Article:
I was in Washington DC this week for 3 days of Scrum training with Mike Cohn, who conveniently held the class 10 minutes from my parent’s house, so I wound up staying with them. Now, my Dad has been programming since the 1960’s and while he recently retired, he was always amazing at staying up to date with the latest technologies and best practices. And he immediately, on learning the subject of my training, says to me:
“That agile stuff will never work”
“It’s really changed a lot, Dad” I tell him. “They just did a study that showed 69% of companies are using agile.” He shakes his head, unconvinced, “they can make numbers say anything they want.”
So each night, I return from class armed with a new piece of knowledge that I’m sure will win him over.
“Look Dad, we do planning now in Agile,” holding up as proof Mike’s Agile Estimating & Planning book. “Yeah, but how do you convince customers to enter into agile contracts?” he asks. Having recently lost a prospective new customer because they were too uncomfortable with the fuzziness of our agile contract, I don’t have a good answer for him.
“Look Dad, ” I say the 2nd night, “we do design and testing in agile – it’s not all just hack and slash.” “Yeah, but programmers are introverts, they don’t want to work in teams all day.” Being an introvert myself who admittedly cringes at the idea of spending hour upon hour pair programming, I don’t have a good argument to this one either. I head home having been unsuccessful at winning him over and wondering how much luck I’ll have with my customers and coworkers if I can’t even win my own father over.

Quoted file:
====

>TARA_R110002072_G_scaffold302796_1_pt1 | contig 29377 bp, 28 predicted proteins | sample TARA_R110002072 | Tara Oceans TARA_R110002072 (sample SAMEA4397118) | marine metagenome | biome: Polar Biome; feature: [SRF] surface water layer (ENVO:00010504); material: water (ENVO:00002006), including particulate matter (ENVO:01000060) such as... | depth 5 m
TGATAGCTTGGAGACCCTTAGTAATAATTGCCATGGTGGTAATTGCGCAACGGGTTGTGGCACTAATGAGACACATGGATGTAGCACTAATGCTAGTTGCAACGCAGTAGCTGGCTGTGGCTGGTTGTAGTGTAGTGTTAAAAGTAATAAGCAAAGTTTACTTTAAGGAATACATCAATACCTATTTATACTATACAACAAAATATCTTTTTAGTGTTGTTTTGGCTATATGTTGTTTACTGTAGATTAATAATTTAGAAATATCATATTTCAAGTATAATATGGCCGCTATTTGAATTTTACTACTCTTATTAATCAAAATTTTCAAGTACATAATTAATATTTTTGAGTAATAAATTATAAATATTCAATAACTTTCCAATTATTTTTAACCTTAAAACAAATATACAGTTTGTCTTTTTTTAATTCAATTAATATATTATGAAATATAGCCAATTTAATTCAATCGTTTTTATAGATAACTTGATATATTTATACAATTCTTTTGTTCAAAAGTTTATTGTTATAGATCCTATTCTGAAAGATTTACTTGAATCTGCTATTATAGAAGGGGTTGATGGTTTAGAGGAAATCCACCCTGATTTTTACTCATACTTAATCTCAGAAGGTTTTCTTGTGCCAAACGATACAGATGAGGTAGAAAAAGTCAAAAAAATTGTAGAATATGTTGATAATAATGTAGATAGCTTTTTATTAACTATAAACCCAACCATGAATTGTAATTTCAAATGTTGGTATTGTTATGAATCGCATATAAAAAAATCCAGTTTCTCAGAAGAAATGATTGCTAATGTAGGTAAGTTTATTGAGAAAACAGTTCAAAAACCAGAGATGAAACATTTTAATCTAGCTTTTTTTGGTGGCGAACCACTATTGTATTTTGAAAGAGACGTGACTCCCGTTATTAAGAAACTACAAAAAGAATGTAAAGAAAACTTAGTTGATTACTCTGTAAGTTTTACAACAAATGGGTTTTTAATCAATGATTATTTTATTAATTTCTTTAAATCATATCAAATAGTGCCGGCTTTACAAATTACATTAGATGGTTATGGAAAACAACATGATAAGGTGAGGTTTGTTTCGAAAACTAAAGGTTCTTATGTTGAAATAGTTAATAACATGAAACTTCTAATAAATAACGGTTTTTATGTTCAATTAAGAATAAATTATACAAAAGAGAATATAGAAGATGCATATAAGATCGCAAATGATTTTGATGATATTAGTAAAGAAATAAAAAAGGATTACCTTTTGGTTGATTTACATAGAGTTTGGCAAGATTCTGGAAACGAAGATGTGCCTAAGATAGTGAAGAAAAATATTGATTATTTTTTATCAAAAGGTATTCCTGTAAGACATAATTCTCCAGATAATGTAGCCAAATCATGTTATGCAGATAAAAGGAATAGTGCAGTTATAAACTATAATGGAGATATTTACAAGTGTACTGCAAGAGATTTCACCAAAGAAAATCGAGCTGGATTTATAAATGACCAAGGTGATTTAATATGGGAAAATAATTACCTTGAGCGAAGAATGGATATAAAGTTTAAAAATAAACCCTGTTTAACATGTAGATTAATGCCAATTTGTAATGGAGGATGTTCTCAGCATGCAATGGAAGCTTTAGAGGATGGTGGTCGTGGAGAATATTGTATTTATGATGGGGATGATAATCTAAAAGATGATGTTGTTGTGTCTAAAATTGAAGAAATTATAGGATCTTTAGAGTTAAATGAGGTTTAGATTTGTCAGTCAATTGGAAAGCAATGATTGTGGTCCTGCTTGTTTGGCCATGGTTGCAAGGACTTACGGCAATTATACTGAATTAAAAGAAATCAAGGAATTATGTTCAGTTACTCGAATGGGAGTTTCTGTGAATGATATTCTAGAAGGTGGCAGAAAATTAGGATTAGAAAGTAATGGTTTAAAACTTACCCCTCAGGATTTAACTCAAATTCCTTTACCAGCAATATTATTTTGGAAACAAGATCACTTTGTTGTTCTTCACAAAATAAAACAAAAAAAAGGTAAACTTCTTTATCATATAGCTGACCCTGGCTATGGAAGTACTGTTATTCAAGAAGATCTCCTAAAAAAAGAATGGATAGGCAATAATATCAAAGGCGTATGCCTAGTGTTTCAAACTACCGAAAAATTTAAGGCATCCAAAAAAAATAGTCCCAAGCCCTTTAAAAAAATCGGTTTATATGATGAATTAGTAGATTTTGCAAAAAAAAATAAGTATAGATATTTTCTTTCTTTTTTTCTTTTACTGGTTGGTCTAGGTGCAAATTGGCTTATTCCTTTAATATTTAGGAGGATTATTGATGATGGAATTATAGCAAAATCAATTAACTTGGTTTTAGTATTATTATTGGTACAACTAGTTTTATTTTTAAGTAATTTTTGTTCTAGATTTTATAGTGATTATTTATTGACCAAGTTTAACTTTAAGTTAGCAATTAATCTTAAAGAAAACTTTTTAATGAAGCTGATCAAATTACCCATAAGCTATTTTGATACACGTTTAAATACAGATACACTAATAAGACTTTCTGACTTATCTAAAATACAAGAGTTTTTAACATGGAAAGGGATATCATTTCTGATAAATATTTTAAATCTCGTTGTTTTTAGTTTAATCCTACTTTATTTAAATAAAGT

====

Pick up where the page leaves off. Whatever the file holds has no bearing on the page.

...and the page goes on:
When I board the plane I find myself with a middle seat. As I plop myself down with Mike’s agile software development books on my lap, the guy to my right says “hmmm, agile software development.”
Oh great, I think, I have to justify it again, and so I immediately launch into the merits of agile. “Oh, we know” says the woman on my left, “we work in a manufacturing company and we won’t even work with a company unless they’re following agile methods.”
Turns out they’re process managers for the computer division of a big manufacturing company that manufactures iPhones, Xbox’s, laptops, all sorts of nifty things. “It’s totally unacceptable for a manufacturing company to not follow lean or agile methods,” she explains.
If you’re not using agile methods, you’re spending too much time & money on unnecessary activities that don’t add value. You’re being wasteful with our money, you just can’t do business that way.
And I am convinced, this is the mentality we need to drive home in the software industry. I don’t know all the right answers for agile, but I know we’ve got some very smart folks like Mike Cohn who are out there proving that this can and does work time and again. Every situation is a little different, but they’re giving us success stories on projects of all different types, sizes, and conditions. And agile teaches us that it’s all about continuously learning and improving and then communicating that information so we can all contribute to figuring out how to make this agile stuff work.
» Writing Contracts for Agile Development for ideas on agile contracts
» Insights You Can Use (Esther Derby’s blog) for ideas on agile teams